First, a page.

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Heat Islands

Using Green Roofs to Reduce Heat Islands

A green roof, or rooftop garden, is a vegetative layer grown on a rooftop. Green roofs provide shade and remove heat from the air through evapotranspiration, reducing temperatures of the roof surface and the surrounding air. On hot summer days, the surface temperature of a green roof can be cooler than the air temperature, whereas the surface of a conventional rooftop can be up to 90°F (50°C) warmer.1

Green roofs can be installed on a wide range of buildings, from industrial facilities to private residences. They can be as simple as a 2-inch covering of hardy groundcover or as complex as a fully accessible park complete with trees. Green roofs are becoming popular in the United States, with roughly 8.5 million square feet installed or in progress as of June 2008.2

Benefits and Costs

In addition to mitigating urban heat islands, the benefits of green roofs include:

  • Reduced energy use: Green roofs absorb heat and act as insulators for buildings, reducing energy needed to provide cooling and heating.
  • Reduced air pollution and greenhouse gas emissions: By lowering air conditioning demand, green roofs can decrease the production of associated air pollution and greenhouse gas emissions. Vegetation can also remove air pollutants and greenhouse gas emissions through dry deposition and carbon sequestration and storage.
  • Improved human health and comfort: Green roofs, by reducing heat transfer through the building roof, can improve indoor comfort and lower heat stress associated with heat waves.
  • Enhanced stormwater management and water quality: Green roofs can reduce and slow stormwater runoff in the urban environment; they also filter pollutants from rainfall.
  • Improved quality of life: Green roofs can provide aesthetic value and habitat for many species.
    A photo showing a building with a green roof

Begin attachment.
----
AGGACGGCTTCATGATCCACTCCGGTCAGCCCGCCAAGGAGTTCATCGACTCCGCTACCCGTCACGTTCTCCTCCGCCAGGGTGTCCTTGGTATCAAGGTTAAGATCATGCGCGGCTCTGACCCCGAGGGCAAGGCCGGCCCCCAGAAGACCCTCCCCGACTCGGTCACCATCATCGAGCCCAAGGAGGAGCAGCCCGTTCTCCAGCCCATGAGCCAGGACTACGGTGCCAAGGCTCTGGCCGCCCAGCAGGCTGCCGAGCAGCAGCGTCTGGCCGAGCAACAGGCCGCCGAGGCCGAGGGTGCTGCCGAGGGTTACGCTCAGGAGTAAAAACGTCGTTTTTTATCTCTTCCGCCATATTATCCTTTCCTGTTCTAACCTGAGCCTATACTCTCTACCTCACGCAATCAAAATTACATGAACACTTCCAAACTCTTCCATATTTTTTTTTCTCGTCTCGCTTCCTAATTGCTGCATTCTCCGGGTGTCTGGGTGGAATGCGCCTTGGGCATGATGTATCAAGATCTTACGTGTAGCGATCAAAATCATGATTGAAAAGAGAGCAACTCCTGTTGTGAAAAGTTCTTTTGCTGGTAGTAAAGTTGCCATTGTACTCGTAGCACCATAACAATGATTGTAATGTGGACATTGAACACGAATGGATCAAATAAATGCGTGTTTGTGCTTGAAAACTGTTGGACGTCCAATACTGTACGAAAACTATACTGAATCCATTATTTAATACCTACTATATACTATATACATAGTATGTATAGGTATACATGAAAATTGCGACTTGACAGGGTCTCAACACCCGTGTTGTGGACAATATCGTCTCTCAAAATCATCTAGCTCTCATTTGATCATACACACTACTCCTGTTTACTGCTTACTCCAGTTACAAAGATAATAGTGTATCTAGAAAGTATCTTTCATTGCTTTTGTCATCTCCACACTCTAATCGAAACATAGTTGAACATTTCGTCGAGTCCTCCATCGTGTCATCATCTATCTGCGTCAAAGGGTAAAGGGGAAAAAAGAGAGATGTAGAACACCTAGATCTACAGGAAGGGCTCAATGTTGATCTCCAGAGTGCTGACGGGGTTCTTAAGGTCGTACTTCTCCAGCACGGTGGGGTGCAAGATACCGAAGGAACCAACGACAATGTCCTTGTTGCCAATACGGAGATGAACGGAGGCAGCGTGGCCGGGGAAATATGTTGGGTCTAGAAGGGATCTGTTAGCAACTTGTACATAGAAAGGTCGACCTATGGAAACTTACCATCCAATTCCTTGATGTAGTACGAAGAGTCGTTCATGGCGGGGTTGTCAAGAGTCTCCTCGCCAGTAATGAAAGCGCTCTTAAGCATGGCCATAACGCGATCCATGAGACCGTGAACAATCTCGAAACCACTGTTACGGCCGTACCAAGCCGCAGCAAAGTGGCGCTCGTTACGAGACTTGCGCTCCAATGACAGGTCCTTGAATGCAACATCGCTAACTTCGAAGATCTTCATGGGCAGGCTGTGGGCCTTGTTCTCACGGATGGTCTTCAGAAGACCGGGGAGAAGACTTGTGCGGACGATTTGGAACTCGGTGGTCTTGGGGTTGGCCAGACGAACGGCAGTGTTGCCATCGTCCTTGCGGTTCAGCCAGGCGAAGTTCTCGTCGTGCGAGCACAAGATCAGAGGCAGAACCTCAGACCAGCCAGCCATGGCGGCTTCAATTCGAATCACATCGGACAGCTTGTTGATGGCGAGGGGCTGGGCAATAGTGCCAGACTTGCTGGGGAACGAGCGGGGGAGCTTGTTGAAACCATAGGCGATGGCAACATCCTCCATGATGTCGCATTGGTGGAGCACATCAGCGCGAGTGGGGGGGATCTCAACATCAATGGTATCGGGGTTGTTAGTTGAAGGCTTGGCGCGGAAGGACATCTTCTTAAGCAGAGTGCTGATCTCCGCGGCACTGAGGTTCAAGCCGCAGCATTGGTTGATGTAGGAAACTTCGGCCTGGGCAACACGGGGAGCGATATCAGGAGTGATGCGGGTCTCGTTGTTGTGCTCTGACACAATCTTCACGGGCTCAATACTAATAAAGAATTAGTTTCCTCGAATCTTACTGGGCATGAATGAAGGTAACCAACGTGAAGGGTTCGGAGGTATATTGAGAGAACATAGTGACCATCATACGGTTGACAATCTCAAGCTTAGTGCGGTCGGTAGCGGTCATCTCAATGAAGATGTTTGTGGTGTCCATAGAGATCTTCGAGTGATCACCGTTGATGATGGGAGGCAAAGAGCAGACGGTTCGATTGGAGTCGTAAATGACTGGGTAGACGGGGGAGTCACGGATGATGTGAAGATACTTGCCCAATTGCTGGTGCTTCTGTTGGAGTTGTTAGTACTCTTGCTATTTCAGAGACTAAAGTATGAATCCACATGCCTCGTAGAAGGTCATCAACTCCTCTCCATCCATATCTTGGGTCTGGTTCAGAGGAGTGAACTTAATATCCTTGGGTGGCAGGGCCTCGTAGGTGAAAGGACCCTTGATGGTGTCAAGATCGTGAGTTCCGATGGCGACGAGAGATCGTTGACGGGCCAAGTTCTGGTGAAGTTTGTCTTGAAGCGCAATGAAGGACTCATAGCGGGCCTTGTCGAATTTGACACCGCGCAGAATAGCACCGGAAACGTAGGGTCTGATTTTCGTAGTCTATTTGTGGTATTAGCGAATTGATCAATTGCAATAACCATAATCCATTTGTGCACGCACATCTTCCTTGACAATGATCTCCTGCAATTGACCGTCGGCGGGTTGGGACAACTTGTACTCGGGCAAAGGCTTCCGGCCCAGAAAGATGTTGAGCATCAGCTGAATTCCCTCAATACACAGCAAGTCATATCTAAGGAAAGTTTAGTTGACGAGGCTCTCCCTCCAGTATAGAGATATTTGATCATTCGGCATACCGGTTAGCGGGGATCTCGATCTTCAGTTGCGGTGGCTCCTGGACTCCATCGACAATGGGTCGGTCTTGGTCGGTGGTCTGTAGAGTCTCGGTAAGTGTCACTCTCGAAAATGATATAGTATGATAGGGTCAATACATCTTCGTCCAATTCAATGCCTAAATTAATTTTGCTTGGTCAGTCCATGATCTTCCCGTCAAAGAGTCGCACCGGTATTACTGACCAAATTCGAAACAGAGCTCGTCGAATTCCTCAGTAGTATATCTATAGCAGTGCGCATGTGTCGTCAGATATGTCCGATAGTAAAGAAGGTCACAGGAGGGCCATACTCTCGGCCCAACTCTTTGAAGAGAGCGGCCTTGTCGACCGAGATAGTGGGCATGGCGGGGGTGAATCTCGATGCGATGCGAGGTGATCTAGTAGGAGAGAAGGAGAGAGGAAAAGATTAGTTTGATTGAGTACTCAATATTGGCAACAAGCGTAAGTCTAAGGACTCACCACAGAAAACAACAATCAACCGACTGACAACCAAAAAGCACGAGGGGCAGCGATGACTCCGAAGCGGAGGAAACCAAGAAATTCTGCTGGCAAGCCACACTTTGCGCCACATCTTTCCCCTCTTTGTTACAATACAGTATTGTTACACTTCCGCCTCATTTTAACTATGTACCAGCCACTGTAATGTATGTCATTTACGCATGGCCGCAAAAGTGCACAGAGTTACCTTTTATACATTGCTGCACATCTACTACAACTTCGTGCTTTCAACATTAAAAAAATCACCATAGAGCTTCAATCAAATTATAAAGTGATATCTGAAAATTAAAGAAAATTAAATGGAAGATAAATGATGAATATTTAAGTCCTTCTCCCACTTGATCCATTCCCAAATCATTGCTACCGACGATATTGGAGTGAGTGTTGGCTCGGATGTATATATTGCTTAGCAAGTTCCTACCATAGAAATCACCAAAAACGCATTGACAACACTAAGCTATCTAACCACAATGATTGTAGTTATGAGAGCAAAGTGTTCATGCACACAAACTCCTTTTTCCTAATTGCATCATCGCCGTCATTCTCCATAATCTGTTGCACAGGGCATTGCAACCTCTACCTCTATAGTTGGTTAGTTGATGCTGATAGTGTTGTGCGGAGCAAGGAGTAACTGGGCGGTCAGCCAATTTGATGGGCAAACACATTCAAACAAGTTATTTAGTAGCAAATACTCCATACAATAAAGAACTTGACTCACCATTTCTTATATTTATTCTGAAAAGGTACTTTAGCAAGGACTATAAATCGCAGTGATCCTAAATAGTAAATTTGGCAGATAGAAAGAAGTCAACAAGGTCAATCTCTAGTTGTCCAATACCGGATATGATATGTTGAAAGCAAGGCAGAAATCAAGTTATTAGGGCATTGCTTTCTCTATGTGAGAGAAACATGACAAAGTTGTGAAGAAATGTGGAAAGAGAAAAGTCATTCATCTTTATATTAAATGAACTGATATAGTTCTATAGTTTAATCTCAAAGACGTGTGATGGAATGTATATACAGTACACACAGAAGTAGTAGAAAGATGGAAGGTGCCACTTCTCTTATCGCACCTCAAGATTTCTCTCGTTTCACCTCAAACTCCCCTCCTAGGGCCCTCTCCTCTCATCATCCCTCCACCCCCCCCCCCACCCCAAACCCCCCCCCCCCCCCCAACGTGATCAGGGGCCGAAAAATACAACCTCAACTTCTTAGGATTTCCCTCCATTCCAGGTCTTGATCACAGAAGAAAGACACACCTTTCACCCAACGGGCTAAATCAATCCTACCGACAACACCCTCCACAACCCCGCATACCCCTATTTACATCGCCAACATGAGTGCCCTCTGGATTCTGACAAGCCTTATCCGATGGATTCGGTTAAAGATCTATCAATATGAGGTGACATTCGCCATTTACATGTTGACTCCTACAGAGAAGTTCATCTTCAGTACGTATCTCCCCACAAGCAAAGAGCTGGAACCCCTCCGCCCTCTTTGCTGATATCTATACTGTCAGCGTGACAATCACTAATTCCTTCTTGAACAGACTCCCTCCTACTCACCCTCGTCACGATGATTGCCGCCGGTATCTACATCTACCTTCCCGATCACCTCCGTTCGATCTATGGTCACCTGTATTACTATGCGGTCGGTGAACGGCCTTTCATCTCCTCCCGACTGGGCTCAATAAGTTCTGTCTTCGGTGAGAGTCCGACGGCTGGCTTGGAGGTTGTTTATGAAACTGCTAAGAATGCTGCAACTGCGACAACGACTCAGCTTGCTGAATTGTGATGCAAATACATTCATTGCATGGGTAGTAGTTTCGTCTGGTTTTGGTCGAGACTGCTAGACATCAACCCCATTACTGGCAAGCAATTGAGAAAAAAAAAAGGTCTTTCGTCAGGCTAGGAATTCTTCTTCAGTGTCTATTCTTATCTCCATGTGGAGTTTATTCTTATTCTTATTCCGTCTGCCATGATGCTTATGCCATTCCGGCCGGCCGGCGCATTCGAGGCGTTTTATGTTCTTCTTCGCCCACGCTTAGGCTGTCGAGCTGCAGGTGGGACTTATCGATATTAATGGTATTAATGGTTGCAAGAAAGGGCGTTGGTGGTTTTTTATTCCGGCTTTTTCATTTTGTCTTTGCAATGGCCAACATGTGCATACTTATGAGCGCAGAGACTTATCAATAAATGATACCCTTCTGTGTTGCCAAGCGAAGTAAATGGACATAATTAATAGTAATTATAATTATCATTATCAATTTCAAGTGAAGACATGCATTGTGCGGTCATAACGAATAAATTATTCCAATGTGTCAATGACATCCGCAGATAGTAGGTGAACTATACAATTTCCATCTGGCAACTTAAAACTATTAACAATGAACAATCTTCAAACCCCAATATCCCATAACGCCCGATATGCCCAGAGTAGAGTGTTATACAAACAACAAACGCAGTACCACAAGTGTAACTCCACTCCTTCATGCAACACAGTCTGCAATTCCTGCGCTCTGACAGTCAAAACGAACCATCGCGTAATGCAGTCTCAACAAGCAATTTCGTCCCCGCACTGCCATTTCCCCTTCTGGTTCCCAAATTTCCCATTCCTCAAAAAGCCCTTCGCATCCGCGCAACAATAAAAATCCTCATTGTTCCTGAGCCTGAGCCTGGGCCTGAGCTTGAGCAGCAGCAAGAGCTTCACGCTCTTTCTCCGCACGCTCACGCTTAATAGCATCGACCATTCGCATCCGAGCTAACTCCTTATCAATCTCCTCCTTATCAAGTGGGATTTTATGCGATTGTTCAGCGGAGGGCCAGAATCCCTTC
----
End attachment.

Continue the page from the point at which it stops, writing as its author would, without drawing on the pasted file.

A green roof on an apartment building in Portland, Oregon. (Photo courtesy of Portland Bureau of Environmental Services)

Estimated costs of installing a green roof start at $10 per square foot for simpler extensive roofing, and $25 per square foot for intensive roofs.3 Annual maintenance costs for either type of roof may range from $0.75–$1.50 per square foot.3

While the initial costs of green roofs are higher than those of conventional materials, building owners can help offset the difference through reduced energy and stormwater management costs, and potentially by the longer lifespan of green roofs compared with conventional roofing materials.

Researchers and communities are beginning to perform detailed, full life-cycle analyses to determine the net benefits of green roofs. A University of Michigan study compared the expected costs of conventional roofs with the cost of a 21,000-square-foot (1,950 m2) green roof and all its benefits, such as stormwater management and improved public health from the absorption of nitrogen oxides. The green roof would cost $464,000 to install versus $335,000 for a conventional roof in 2006 dollars. However, over its lifetime, the green roof would save about $200,000. Nearly two-thirds of these savings would come from reduced energy needs for the building with the green roof.4

For More Information

More details on this topic are available in Chapter Three of EPA’s Reducing Urban Heat Islands: Compendium of Strategies, which covers the following topics:

  • How green roofs help to reduce heat islands
  • Green roof types
  • The benefits and costs of green roofs
  • Other factors to consider in using green roofs
  • Green roof initiatives
  • Tools and resources to further explore this technology

References

1. Liu, K. and B. Baskaran. 2003. Thermal Performance of Green Roofs Through Field Evaluation (PDF) (11 pp, 401K) Exit EPA Disclaimer. National Research Council of Canada. Report No. NRCC-46412.

2. http://www.greenroofs.com/projects/plist.phpExit EPA Disclaimer

3. Peck, S. and M. Kuhn. 2003. Design Guidelines for Green Roofs (PDF) (22 pp, 551K)Exit EPA Disclaimer. Canada Mortgage and Housing Corporation and the Ontario Association of Architects.

4. Clark, C., P. Adriaens, and F.B. Talbot. 2008. Green roof valuation: a probabilistic economic analysis of environmental benefits. Environmental Science and Technology 42(6):2155–2161.